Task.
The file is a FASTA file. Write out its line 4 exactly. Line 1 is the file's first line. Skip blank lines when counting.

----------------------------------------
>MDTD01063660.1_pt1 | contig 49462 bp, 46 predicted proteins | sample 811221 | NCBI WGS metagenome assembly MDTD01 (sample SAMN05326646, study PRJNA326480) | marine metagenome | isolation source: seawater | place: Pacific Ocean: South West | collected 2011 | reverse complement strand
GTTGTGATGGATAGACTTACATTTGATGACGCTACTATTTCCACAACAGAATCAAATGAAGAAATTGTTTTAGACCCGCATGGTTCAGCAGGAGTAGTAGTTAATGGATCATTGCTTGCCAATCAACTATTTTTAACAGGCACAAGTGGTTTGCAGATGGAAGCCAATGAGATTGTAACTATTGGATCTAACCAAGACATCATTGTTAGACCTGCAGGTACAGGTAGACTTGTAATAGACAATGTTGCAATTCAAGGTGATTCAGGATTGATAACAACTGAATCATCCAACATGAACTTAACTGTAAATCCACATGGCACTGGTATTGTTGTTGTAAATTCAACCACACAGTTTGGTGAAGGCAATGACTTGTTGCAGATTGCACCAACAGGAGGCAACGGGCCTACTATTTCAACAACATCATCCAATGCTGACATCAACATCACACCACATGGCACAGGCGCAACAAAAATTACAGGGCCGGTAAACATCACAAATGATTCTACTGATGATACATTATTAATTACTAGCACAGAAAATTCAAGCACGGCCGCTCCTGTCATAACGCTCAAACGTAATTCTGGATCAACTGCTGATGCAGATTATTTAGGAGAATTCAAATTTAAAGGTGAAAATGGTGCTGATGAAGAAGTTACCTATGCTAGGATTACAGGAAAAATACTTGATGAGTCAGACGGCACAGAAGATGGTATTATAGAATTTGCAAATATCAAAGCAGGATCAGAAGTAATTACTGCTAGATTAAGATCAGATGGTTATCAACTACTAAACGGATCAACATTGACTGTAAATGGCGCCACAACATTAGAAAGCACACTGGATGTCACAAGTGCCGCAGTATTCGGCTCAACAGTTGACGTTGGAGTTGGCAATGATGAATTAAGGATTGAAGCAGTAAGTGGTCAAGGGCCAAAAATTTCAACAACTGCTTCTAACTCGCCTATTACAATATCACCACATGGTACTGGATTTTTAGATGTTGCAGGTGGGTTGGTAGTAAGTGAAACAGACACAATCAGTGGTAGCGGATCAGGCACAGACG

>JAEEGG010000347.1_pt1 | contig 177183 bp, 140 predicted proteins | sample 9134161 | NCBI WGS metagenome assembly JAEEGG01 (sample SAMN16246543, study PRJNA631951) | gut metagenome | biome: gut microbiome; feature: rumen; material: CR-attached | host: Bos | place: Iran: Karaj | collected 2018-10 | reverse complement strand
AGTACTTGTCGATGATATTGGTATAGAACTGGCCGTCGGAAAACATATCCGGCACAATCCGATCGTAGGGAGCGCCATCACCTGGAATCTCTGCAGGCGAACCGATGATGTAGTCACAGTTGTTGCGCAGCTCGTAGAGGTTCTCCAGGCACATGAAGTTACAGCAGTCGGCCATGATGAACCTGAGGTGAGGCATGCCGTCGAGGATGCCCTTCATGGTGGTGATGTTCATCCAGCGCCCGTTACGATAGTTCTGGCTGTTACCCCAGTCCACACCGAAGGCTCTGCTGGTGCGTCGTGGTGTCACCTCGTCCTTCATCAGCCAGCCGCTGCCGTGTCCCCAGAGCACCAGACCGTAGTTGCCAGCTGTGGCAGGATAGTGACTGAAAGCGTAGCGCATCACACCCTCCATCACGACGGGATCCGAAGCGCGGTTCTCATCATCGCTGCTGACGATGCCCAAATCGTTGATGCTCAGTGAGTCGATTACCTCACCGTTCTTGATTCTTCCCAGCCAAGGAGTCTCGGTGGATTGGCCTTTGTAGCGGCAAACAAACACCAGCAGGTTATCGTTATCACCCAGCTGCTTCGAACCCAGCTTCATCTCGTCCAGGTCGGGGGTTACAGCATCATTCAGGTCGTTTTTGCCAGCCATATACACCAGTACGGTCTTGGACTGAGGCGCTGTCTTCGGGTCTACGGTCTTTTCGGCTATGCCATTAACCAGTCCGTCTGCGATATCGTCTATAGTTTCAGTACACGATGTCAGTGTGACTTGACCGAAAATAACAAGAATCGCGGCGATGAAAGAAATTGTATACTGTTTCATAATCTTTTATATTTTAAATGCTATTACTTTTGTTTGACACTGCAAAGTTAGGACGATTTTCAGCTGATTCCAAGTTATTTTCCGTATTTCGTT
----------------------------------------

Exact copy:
AGTACTTGTCGATGATATTGGTATAGAACTGGCCGTCGGAAAACATATCCGGCACAATCCGATCGTAGGGAGCGCCATCACCTGGAATCTCTGCAGGCGAACCGATGATGTAGTCACAGTTGTTGCGCAGCTCGTAGAGGTTCTCCAGGCACATGAAGTTACAGCAGTCGGCCATGATGAACCTGAGGTGAGGCATGCCGTCGAGGATGCCCTTCATGGTGGTGATGTTCATCCAGCGCCCGTTACGATAGTTCTGGCTGTTACCCCAGTCCACACCGAAGGCTCTGCTGGTGCGTCGTGGTGTCACCTCGTCCTTCATCAGCCAGCCGCTGCCGTGTCCCCAGAGCACCAGACCGTAGTTGCCAGCTGTGGCAGGATAGTGACTGAAAGCGTAGCGCATCACACCCTCCATCACGACGGGATCCGAAGCGCGGTTCTCATCATCGCTGCTGACGATGCCCAAATCGTTGATGCTCAGTGAGTCGATTACCTCACCGTTCTTGATTCTTCCCAGCCAAGGAGTCTCGGTGGATTGGCCTTTGTAGCGGCAAACAAACACCAGCAGGTTATCGTTATCACCCAGCTGCTTCGAACCCAGCTTCATCTCGTCCAGGTCGGGGGTTACAGCATCATTCAGGTCGTTTTTGCCAGCCATATACACCAGTACGGTCTTGGACTGAGGCGCTGTCTTCGGGTCTACGGTCTTTTCGGCTATGCCATTAACCAGTCCGTCTGCGATATCGTCTATAGTTTCAGTACACGATGTCAGTGTGACTTGACCGAAAATAACAAGAATCGCGGCGATGAAAGAAATTGTATACTGTTTCATAATCTTTTATATTTTAAATGCTATTACTTTTGTTTGACACTGCAAAGTTAGGACGATTTTCAGCTGATTCCAAGTTATTTTCCGTATTTCGTT